Archive for November, 2016

The 2016 Giller Prize winner

November 8, 2016


Congratulations to Madeleine Thien whose novel Do Not Say We Have Nothing was named the winner of the 2016 Giller Prize last night.

You will recall from our Shadow Giller announcement on Saturday that we thought very highly of Thien’s novel — we have reviewed it here and here — but after much discussion we chose  Catherine Leroux’s The Party Wall as our winner. Both titles, we would argue, are brilliant books deserving of your attention.

Do Not say we have nothing British edition

To see Thien’s (rather touching) winning speech, please visit the CBC Books website.


Sadly, that’s the end of the Giller Prize season for another year. We hope you’ve enjoyed following our Shadow Giller proceedings, reviews and tweets over the past two months. We’ve had a brilliant time doing it and read some wonderful books in the process. Thanks so much for your support.


The 2016 Shadow Giller winner

November 5, 2016

Well, it took a bit of deliberating, across time zones, provinces and continents, but we are delighted to reveal the winner of the Shadow Giller:


Links to all the 2016 Shadow Giller reviews

November 4, 2016

Shadow Giller logoThis weekend we plan on announcing the winner of the Shadow Giller. It’s hard to believe that eight weeks ago we were trying to make up our mind as to whether to continue this venture without Kevin, our chairman, at the helm. I’m so glad we did. This year’s books have proved to be sometimes challenging, often daring and always intriguing reads.

While we three jury members — Alison, Naomi and myself — busy ourselves trying to choose which book should win, here are the links to all our reviews, both on this site and our own blogs.

13 Ways of Looking at a Fat Girl by Mona Awad

Yiddish for Pirates by Gary Barwin

The Wonder by Emma Donoghue

The Party Wall by Catherine Leroux (trs. Lazer Lederhendler)

Do Not Say We Have Nothing by Madeleine Thien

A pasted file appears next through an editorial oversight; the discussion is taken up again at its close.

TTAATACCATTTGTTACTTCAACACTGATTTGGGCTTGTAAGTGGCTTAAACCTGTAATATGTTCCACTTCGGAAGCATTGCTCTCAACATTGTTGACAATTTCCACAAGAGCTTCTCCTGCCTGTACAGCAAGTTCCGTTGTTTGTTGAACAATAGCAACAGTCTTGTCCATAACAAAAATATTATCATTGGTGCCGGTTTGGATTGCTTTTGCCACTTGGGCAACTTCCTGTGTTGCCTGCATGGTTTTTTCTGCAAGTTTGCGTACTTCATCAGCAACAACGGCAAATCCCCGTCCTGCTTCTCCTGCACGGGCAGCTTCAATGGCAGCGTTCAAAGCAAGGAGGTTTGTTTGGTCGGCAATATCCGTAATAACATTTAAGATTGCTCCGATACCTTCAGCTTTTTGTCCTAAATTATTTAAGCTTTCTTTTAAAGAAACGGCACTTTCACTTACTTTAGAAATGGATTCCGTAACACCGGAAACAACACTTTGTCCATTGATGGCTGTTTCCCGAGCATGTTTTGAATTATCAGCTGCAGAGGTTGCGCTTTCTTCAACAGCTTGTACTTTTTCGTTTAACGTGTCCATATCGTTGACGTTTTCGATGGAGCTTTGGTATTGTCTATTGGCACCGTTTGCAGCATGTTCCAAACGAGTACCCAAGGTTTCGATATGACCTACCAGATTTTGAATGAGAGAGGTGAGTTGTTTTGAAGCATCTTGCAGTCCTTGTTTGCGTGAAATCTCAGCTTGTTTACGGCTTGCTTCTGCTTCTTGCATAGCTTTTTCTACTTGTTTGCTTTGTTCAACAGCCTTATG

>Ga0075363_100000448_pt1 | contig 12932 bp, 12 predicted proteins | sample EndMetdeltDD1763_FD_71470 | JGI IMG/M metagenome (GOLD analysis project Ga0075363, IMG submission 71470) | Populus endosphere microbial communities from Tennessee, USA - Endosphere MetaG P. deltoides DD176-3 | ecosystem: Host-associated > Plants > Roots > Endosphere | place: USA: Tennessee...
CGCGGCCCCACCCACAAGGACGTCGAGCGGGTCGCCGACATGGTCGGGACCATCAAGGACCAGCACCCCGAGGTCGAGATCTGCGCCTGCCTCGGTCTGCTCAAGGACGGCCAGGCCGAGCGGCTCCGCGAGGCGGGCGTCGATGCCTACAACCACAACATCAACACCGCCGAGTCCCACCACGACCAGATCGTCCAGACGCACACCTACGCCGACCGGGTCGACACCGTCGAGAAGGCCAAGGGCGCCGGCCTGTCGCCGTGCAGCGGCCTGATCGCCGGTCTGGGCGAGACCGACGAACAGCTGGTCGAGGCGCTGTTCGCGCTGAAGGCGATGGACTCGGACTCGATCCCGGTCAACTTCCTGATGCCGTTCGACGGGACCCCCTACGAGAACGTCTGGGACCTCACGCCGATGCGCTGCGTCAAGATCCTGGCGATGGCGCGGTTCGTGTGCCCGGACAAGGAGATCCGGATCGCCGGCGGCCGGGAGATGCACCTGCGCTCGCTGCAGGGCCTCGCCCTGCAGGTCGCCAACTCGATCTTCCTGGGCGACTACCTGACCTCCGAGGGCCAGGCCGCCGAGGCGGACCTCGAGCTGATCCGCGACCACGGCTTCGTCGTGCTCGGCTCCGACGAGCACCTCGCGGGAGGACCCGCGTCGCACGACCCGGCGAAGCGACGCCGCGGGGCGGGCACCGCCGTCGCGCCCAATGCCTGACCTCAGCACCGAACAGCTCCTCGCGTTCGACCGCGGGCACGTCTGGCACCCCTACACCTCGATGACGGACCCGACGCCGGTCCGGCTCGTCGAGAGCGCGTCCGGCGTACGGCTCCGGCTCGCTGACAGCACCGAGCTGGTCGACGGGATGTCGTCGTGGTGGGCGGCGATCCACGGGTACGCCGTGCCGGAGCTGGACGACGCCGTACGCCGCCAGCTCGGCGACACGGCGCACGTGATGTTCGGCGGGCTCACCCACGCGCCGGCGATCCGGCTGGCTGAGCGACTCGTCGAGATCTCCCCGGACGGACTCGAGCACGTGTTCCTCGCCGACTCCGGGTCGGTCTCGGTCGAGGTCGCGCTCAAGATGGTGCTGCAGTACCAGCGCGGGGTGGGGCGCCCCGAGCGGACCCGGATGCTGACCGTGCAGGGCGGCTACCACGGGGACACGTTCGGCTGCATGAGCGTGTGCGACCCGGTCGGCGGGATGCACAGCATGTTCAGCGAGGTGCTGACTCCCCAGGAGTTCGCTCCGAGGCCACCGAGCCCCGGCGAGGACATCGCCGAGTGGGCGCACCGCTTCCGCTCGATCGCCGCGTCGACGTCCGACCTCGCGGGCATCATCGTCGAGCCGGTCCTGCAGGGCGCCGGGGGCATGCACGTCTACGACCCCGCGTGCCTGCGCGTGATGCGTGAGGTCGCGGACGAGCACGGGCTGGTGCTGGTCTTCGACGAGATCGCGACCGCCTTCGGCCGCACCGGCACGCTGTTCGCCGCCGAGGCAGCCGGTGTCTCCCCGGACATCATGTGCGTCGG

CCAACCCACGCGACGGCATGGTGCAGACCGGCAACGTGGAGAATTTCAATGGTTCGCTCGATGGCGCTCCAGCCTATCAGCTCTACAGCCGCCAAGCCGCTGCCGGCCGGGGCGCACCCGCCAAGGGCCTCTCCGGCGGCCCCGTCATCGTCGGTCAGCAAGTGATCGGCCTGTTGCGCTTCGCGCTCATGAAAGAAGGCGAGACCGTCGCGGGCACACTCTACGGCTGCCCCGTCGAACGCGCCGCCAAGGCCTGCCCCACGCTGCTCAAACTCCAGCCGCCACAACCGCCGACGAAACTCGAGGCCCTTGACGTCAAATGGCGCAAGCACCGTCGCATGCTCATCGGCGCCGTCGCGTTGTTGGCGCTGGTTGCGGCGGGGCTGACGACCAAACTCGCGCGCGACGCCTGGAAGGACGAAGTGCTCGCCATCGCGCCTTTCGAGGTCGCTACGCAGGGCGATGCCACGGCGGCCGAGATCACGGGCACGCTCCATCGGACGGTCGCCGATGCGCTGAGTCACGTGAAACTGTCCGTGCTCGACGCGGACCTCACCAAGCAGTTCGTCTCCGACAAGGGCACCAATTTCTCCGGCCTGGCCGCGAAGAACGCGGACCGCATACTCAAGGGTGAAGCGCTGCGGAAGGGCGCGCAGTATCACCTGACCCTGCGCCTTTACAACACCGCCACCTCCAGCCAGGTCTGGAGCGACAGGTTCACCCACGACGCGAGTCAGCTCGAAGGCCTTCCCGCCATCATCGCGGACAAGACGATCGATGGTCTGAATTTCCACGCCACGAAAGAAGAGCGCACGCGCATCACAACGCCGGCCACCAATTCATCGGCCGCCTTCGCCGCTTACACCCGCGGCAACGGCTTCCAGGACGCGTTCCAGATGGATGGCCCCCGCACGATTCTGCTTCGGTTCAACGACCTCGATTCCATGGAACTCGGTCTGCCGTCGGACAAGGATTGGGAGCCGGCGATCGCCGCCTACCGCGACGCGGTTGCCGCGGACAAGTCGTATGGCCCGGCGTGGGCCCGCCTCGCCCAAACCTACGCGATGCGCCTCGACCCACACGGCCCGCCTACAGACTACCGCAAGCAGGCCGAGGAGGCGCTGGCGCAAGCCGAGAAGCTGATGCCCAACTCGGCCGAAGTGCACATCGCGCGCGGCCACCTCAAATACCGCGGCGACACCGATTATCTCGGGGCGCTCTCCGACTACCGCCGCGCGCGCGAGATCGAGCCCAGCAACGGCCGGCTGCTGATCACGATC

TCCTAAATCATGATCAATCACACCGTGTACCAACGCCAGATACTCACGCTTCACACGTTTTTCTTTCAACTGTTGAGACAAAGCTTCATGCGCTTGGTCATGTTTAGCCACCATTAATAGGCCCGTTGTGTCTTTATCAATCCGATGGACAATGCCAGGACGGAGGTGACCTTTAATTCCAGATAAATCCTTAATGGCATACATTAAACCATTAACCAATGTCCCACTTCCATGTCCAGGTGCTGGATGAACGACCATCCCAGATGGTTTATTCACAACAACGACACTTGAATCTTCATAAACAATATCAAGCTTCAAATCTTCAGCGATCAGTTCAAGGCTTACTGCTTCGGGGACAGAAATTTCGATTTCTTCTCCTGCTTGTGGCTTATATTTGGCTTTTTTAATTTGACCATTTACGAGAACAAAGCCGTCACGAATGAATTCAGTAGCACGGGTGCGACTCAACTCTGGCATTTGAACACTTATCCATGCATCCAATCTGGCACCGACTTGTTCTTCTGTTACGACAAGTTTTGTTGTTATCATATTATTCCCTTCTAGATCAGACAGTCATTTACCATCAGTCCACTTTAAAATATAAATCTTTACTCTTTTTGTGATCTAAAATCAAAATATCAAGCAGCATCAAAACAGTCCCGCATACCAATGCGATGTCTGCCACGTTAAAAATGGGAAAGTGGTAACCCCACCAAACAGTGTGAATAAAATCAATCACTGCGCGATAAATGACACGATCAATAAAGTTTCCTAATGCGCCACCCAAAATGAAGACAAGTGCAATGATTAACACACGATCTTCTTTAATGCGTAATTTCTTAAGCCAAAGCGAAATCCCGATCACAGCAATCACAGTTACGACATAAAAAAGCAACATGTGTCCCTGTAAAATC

The Best Kind of People by Zoe Whittall

Which book would you like to see win the prize?

Kimbofo reviews Yiddish for Pirates

November 2, 2016

yiddish-for-piratesHmm, what an interesting book this one proved to be!

This is from my review:

I’ve never read a book so jam-packed with word play and creative use of language as this one. I would describe it as a kind of literary vaudeville; a mesmirising act of vocabulary, idioms, metaphors, puns and similes. And, if that’s not enough, it’s narrated by a 500-year-old parrot with a penchant for jokes and scathing one-liners. Yes, really.

The story is essentially a boy’s own adventure set during the Spanish Inquisition involving the aforementioned parrot — an African Grey called Aaron — and a Jewish man called Moishe, whose shoulder he perches on.

Fleeing persecution, this “odd couple” is helped in part by an underground network of Jewish sympathisers as  they endeavour to save a rare library of important Jewish texts. Along the way they fall in with Christopher Columbus and set sail for the New World. Their journey is ripe with adventure, piracy, danger, violence and revenge.

Unfortunately, I had some issues with this book. Too clever, too knowing, just too much creativity going on, basically.

To read my review in full, please visit my blog, Reading Matters.

Naomi reviews Do Not Say We Have Nothing

November 1, 2016

donotsaywehavenothing-canadianedition Naomi has now completed her Shadow Giller reading with this fine review of Madeleine Thien’s Do Not Say We Have Nothing, a book she describes as:

…one (extended) family’s experience during the cultural revolution in China. More deeply, it’s about what happens when people don’t have the freedom to live the way they want; to choose their work, where they live, and even who they live with.

Naomi found a lot to like in the book, including its scope, the narrator in the present and the passion brought to bear on the subject by the author. She also found it deeply moving.

But was there anything she didn’t like about the book?

Let me start by saying that it took me a full week to read this book, and I didn’t even mind; most of the time I was completely absorbed. But… there were a couple of parts that I felt were lagging, particularly in the development of the relationships between Sparrow, Zhuli and Kai and their many trips to the conservatory and their many practice sessions. This review at The Walrus suggests that the book is too wordy, however I think that might be a matter of taste; some people seem to have loved every word while others felt the book was too long. So don’t let this stop you from reading the book – it’s an experience that you won’t want to miss.

To read Naomi’s review in full, please visit her blog Consumed by Ink.

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